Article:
Today, as some of you may have seen, Mosaic announced its inaugural governance assembly. This diverse group of NGO and grassroots leaders, working together with funders, will lead a new national initiative focused on strengthening movement infrastructure to better support the environmental field—the advocates, activists, and organizations who are pursuing clean air and water, a safe climate, healthy and just communities for all, and protection of nature.
Personally, and for our Foundation, I am grateful to have had the opportunity to guide the development of Mosaic and, now help launch it as a member of its governance assembly. This group is comprised of an extraordinary set of leaders, who together embody the diversity of our field, as people, and in terms of the mosaic of organizational types, sizes, geographies, issue focus, and approaches they collectively represent.
The willingness of each member of the assembly to serve the field at this moment of unparalleled disruption is a testament to a spirit of commitment and shared purpose. For over two years, I felt and saw firsthand this ethos reflected by over one hundred nonprofit, grassroots, and philanthropic partners who helped co-generate Mosaic through workshops, video conferences, polls, and scores of one-on-one conversations. The fundamental mission that emerged is bold and systemic in nature: strengthening three critical capacities central to the success of any movement—the ability to connect and form productive relationships, sort and select priorities, and take scaled action that generates greater impact.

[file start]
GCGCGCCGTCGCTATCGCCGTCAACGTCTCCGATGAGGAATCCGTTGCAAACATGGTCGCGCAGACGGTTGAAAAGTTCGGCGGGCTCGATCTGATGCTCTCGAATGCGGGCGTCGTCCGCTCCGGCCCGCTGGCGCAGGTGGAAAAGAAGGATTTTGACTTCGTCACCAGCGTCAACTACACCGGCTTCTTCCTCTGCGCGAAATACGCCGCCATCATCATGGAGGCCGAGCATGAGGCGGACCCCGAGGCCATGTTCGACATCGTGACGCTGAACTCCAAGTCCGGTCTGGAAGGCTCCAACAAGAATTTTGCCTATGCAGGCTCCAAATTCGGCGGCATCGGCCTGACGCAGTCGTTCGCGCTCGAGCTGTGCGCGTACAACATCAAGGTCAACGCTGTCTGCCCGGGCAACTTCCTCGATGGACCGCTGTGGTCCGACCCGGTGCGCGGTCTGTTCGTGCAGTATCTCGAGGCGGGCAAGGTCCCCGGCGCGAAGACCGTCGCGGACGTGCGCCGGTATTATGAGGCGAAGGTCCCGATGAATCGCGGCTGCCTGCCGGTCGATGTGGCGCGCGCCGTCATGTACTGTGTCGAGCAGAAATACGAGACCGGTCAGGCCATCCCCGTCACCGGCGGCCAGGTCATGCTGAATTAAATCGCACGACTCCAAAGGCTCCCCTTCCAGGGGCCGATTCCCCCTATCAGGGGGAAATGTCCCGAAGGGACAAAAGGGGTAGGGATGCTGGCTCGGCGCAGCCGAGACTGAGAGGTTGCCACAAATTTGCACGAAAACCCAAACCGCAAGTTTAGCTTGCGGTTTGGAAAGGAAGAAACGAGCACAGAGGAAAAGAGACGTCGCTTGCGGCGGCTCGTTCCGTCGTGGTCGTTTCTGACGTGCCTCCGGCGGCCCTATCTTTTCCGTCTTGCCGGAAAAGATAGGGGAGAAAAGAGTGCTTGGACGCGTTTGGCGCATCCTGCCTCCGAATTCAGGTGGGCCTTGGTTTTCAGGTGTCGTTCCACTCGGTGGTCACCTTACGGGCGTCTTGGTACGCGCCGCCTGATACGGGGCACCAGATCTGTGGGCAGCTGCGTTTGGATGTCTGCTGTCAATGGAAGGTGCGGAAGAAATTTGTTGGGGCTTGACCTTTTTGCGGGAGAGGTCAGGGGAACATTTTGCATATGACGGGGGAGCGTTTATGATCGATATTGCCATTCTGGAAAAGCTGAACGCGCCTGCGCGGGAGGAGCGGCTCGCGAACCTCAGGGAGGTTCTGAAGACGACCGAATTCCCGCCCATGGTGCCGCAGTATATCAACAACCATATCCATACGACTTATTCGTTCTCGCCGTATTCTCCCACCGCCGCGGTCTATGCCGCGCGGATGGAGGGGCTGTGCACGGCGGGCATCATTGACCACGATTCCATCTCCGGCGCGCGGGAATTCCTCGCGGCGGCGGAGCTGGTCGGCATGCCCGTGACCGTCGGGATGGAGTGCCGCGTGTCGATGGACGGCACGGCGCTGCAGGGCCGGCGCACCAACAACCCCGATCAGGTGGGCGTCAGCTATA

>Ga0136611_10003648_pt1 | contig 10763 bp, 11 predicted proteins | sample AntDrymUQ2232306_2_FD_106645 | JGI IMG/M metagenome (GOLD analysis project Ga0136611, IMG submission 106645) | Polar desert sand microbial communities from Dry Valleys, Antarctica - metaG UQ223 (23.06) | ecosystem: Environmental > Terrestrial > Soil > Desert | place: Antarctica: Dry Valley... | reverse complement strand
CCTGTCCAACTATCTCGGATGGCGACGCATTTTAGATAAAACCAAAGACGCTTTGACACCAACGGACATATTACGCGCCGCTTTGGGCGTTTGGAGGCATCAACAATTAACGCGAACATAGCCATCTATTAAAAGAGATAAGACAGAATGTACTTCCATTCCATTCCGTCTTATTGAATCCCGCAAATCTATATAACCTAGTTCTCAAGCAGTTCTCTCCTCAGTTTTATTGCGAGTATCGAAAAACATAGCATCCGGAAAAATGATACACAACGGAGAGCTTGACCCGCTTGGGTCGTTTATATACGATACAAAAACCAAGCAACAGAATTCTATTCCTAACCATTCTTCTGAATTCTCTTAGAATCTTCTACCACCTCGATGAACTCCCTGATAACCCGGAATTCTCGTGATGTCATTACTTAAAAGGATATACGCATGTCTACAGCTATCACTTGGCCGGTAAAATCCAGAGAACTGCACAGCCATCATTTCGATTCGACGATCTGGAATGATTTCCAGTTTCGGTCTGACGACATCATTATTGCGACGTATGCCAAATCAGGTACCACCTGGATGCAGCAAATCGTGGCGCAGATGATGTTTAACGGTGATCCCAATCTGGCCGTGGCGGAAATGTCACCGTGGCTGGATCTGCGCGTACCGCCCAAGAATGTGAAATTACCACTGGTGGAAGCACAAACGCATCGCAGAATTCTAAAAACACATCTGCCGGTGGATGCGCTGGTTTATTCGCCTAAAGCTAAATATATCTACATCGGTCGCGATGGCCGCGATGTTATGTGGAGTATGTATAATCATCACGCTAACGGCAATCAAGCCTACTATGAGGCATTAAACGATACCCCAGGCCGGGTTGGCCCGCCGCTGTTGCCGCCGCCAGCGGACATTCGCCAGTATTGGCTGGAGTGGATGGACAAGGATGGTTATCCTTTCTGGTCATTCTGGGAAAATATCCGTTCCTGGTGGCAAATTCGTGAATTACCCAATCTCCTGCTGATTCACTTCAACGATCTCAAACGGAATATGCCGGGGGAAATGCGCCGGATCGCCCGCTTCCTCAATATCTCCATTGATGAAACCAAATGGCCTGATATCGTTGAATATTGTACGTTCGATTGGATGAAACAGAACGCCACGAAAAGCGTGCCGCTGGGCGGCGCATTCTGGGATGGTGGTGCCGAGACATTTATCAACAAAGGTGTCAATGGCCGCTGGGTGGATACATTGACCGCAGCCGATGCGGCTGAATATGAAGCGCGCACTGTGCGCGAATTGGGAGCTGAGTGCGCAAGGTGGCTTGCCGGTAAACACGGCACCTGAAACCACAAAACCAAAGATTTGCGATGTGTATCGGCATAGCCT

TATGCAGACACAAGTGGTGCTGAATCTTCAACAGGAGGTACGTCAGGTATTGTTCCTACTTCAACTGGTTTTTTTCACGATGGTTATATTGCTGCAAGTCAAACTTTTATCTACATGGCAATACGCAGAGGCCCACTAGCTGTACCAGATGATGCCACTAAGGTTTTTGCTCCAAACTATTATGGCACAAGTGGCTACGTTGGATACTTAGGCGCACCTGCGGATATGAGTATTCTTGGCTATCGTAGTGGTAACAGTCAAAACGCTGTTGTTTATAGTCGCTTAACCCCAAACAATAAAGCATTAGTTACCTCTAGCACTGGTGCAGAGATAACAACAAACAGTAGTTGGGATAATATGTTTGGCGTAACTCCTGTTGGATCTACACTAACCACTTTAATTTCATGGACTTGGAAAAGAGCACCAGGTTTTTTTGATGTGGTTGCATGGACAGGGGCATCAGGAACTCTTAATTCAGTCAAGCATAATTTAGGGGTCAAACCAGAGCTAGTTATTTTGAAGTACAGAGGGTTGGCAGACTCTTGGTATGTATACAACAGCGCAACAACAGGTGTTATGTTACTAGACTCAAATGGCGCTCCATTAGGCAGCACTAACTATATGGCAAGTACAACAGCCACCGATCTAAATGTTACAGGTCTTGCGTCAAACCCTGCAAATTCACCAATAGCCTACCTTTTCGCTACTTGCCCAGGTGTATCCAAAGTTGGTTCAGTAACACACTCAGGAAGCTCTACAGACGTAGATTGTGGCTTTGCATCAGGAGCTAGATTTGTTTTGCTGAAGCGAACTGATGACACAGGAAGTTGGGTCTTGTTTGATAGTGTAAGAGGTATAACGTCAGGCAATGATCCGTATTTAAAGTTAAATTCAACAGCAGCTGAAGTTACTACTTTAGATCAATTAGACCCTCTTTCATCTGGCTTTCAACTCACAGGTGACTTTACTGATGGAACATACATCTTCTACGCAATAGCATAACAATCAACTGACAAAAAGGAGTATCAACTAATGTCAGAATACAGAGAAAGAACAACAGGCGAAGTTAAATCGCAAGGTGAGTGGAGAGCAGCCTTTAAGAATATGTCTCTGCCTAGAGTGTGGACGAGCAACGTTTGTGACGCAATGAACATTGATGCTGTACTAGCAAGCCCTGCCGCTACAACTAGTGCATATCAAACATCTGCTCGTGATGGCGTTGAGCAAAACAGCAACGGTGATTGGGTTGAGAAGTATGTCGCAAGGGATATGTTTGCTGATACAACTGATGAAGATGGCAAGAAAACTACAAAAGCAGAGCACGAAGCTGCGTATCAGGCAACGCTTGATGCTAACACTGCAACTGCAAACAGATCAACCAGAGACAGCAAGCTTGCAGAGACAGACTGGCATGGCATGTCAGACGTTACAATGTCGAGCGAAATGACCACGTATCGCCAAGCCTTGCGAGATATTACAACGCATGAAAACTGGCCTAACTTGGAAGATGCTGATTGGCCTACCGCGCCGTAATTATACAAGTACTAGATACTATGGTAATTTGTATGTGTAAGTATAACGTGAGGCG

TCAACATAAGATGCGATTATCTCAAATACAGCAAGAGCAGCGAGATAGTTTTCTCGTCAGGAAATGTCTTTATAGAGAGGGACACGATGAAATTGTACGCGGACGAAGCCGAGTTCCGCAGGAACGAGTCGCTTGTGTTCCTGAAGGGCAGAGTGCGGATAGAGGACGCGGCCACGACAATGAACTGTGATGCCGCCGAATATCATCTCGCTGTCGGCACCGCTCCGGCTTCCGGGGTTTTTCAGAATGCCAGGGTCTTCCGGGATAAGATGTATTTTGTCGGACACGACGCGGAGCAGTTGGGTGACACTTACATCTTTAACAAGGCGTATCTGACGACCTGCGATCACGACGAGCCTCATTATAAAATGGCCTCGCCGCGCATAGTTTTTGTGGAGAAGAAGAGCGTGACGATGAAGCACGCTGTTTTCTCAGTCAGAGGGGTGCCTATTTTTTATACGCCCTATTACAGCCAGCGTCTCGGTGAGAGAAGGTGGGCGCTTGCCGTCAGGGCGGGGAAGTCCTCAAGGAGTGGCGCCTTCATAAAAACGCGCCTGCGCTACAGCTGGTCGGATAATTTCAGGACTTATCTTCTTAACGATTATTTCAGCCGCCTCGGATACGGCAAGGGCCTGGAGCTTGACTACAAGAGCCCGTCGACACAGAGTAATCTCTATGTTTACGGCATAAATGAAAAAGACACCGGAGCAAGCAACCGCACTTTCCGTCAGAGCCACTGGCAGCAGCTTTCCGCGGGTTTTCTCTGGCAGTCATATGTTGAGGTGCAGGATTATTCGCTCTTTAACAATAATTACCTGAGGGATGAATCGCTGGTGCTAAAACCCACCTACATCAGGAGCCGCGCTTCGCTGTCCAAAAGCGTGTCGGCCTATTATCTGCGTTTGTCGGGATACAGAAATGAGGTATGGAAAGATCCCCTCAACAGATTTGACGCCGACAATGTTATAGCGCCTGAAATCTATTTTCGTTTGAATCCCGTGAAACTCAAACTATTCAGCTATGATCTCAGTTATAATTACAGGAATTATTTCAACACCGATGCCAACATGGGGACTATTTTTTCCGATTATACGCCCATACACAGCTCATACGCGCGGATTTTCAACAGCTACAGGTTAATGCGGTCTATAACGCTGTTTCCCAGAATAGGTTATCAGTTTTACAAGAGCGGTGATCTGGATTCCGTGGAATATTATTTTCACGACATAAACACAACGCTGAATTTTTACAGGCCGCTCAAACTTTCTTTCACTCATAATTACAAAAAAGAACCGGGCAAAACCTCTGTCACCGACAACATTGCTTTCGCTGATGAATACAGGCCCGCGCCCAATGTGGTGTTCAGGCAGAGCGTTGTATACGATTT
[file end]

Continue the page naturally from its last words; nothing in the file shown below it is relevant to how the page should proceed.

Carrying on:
Mosaic will achieve these goals by making grants to fund six critical types of shared field-wide tools and resources like communications, leadership development, data, training, backbone services, advocacy tools, and relationships and trust. Grant decisions in response to open requests for proposals (RFPs) will be made transparently by the field-led governance assembly. These grants will help harness the power of collective impact and accelerate the environmental field’s capacity to keep up with the pace and scale of change.
At a moment like this, addressing challenges ranging from the unequal pollution burdens that many communities bear to the impacts of climate change can seem particularly overwhelming. But the pandemic reminds us of the importance of our common bonds, of our fundamental interdependence, and even—in the profound, sudden, and unexpected impacts we’re all experiencing—of the possibility and reality of change. Mosaic exists to help achieve the results we can only attain together. The willingness of so many NGOs and grassroots organizations, as well as Mosaic’s dozen-plus funders, to help advance its vision is, itself, an expression of energy, possibility—and, at least to me, of hope.
As Rebecca Solnit writes in Hope in the Dark, “hope locates itself in the premises that we don’t know what will happen and that in the spaciousness of uncertainty is room to act. When you recognize uncertainty, you recognize that you may be able to influence the outcomes – you alone or you in concert with a few dozen or several million others.” Mosaic is, at its root, hopeful, in the sense I think Solnit means. It is about, together, seeing and defining the space to act. And, together, creating more of the connections and tools that can influence big outcomes.
So, join the Mosaic community if you can and are so inclined (click on “tell me more”). Look out for the first RFP soon—a rapid-response effort to help organizations transition to effective decentralized work. And be well.